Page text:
How Pablo Escobar Made His Own Prison Palace

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What do you do when the most wanted man in your country also happens to be one of the richest and most powerful people on the planet? For the authorities in Colombia, the answer was this: you cut a deal. One of the strangest and most outlandish deals in the history of criminality.

Pablo Escobar, the billionaire CEO of a vast business empire – albeit one that was illegal and soaked in blood – was given permission to create his own custom-made prison, in a plum position overlooking the city of Medellin. Dubbed the Cathedral, it boasted all the perks and luxuries of a celebrity hideaway, complete with its own football pitch, hot tub, giant doll house and state-of-the-art kitchen. Just the place for a cocaine kingpin to hold court, safe in the knowledge he would never be extradited to the United States.

The willing surrender of the world’s most notorious criminal in 1991 was not exactly the blunt delivery of justice many of Escobar’s victims would have had in mind. It was the result of complex negotiations, with Escobar reasoning that – after years as a fugitive, and in constant danger of being eliminated by his equally vicious rivals – he was better off entering the secure embrace of the authorities. By any conceivable measure, he got the better end of the deal. The authorities may have technically snared the infamous Pablo Escobar, but he would live in security and luxury, safe from enemy cartels, with guards who effectively doubled as his manservants in a complex that was quickly dubbed “Hotel Escobar”. And it wasn’t as if his criminal operations had been shut down. Far from it. Hotel Escobar, as well as being a comfortable place to lounge around and entertain his VIP pals, also became the new headquarters of his business empire – a fact that would eventually embarrass the government into action.

During his short, strange stay in his prison-palace, Escobar was known for his extravagant get-togethers. As his much-feared, ultra-violent lieutenant, Popeye Velasquez, later recalled, they once had the Colombian national football team over for lunch, which was followed by the excited drug lord having a kick about with the players while the prison guards served drinks like waiters. Then there was the occasion of Escobar’s birthday, which saw caviar, salmon and other delicacies brought into the complex – along with the regular gaggles of sex workers and beauty queens to entertain the male revellers.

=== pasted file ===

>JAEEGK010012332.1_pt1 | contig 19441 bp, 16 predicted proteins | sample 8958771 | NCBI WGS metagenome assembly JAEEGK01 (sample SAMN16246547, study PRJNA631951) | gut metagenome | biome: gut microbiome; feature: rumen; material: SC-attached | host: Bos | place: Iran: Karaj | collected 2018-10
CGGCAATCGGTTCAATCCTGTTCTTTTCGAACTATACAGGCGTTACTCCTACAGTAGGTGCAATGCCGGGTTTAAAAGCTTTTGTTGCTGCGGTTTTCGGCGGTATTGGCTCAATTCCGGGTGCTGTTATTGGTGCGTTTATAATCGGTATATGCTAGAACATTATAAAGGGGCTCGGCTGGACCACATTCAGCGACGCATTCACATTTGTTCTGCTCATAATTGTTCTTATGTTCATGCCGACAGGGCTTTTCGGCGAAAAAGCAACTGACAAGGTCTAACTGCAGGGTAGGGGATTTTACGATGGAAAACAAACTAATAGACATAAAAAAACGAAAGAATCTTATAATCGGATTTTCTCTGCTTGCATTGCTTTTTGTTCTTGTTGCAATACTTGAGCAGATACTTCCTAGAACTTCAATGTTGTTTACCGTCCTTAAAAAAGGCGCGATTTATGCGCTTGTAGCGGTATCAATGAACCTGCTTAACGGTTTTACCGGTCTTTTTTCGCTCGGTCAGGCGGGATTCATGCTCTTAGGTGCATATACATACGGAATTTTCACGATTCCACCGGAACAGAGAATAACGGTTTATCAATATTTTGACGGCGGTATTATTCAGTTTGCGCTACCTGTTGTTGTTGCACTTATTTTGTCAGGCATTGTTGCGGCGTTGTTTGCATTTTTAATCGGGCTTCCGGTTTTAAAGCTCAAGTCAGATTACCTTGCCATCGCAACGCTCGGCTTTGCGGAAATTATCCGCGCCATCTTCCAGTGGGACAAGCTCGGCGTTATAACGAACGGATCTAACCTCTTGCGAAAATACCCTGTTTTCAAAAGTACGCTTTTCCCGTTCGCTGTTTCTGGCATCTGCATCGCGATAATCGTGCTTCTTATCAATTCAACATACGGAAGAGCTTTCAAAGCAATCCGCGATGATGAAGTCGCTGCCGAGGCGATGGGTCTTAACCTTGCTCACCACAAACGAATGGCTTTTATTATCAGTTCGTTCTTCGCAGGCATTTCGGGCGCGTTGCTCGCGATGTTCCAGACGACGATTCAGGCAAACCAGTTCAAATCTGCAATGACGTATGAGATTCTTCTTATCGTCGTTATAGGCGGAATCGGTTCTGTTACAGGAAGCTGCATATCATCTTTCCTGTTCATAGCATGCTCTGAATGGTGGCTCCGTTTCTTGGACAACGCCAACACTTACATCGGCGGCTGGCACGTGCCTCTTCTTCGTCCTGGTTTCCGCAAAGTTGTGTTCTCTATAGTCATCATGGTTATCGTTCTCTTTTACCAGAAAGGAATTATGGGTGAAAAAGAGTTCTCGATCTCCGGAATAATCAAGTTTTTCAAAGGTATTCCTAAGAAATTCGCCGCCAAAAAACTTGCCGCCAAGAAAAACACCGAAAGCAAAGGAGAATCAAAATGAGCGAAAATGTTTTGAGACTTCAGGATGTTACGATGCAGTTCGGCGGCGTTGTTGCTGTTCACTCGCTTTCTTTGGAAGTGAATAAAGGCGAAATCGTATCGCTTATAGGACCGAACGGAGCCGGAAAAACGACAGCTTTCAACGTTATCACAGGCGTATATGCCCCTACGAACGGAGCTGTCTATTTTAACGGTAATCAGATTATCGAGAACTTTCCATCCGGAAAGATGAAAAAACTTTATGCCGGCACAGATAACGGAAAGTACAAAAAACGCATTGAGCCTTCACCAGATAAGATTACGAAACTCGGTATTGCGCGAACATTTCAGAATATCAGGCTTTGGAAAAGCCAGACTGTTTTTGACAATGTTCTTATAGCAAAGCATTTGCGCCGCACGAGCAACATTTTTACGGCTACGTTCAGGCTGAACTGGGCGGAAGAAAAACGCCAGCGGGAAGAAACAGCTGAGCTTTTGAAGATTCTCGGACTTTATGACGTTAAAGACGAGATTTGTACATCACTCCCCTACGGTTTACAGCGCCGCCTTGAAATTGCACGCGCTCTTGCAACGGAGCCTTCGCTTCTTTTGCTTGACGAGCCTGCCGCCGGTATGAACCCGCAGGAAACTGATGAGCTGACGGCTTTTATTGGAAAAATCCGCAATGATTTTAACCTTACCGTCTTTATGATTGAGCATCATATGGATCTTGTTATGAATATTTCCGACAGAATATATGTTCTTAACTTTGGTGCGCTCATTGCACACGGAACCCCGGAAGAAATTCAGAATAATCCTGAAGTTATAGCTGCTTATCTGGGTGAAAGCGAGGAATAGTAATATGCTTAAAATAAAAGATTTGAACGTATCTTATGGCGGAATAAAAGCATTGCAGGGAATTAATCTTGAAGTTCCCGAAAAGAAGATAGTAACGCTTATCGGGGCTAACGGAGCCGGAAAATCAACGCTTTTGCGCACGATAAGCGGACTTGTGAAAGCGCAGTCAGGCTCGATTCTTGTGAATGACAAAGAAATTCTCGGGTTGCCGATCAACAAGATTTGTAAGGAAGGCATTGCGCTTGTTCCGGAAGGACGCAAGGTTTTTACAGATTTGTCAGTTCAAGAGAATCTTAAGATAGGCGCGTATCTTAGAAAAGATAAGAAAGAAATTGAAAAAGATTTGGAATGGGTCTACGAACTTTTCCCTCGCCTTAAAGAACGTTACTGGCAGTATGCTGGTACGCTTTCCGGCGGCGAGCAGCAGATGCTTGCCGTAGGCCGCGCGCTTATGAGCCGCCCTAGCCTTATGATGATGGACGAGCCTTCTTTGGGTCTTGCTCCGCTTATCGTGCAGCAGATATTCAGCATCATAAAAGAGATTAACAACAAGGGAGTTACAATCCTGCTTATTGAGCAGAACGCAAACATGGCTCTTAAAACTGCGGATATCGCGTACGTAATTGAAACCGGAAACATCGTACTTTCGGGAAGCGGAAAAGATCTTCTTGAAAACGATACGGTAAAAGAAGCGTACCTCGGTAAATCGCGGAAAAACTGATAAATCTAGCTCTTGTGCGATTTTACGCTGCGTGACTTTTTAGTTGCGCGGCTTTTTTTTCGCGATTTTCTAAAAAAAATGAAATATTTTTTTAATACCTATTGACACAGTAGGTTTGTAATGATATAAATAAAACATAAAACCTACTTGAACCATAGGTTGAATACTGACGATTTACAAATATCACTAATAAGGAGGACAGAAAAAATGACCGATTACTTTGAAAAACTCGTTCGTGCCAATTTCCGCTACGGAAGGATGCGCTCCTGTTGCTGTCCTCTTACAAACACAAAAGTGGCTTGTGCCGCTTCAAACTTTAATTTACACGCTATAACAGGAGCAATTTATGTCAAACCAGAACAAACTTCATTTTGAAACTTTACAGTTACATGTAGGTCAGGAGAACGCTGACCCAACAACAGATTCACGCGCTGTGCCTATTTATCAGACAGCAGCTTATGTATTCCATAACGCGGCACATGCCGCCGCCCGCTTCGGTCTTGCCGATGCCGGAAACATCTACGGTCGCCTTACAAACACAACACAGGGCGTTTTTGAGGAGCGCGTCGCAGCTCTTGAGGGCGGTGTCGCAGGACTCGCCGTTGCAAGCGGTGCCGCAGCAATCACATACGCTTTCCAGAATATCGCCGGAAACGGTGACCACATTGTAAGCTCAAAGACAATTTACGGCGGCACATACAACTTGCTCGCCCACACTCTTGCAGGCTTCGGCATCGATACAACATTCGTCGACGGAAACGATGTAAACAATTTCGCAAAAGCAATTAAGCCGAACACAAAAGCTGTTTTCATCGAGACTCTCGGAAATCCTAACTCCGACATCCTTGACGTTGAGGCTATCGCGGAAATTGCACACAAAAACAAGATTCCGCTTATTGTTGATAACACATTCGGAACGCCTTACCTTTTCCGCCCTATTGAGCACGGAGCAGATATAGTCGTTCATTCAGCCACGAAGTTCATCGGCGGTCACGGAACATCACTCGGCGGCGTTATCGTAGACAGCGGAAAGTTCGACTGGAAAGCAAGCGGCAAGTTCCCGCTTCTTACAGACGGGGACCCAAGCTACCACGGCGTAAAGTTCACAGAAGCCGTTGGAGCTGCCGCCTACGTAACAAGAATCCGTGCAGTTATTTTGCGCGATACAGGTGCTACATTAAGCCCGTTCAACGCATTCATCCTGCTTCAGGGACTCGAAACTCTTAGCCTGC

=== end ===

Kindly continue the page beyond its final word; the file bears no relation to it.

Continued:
For Escobar, it was fun while it lasted. But even this brazen kingpin couldn’t get away with this kind of behaviour for long, and things came to a head when he was implicated in the murders of two of his underlings. They were actually killed right there in the Cathedral, over a pay dispute, and it was this kind of unashamed brutality within so-called custody that spurred the government to clamp down on Escobar.

It was decided that he would be transferred from his cushy pad to a conventional holding pen – and this did not go down well with the kingpin and his men. When the chief of prisons and the deputy justice secretary arrived at the Cathedral to effectively apprehend Escobar, the gun-toting minions were far from cowed. The aforementioned Popeye Velasquez waved a sub-machine gun in the officials’ faces, vowing to slaughter them on the spot.

The tense standoff only ended when the Colombian military abruptly burst into the complex to rescue the hostages. Somehow, in the ensuing violence and chaos, Escobar vanished into the countryside. After just over a year in his self-created sanctuary, Escobar was now on the run for good. The fiasco of the Cathedral, “Hotel Escobar”, was over. “We made a huge mistake,” the President of Colombia said, rather understating the situation. “We underestimated the capacity of Escobar for corruption and intimidation.”

Which is something many wouldn’t have thought possible, but either way – Escobar’s life of privilege was over, and he would be gunned down the very next year.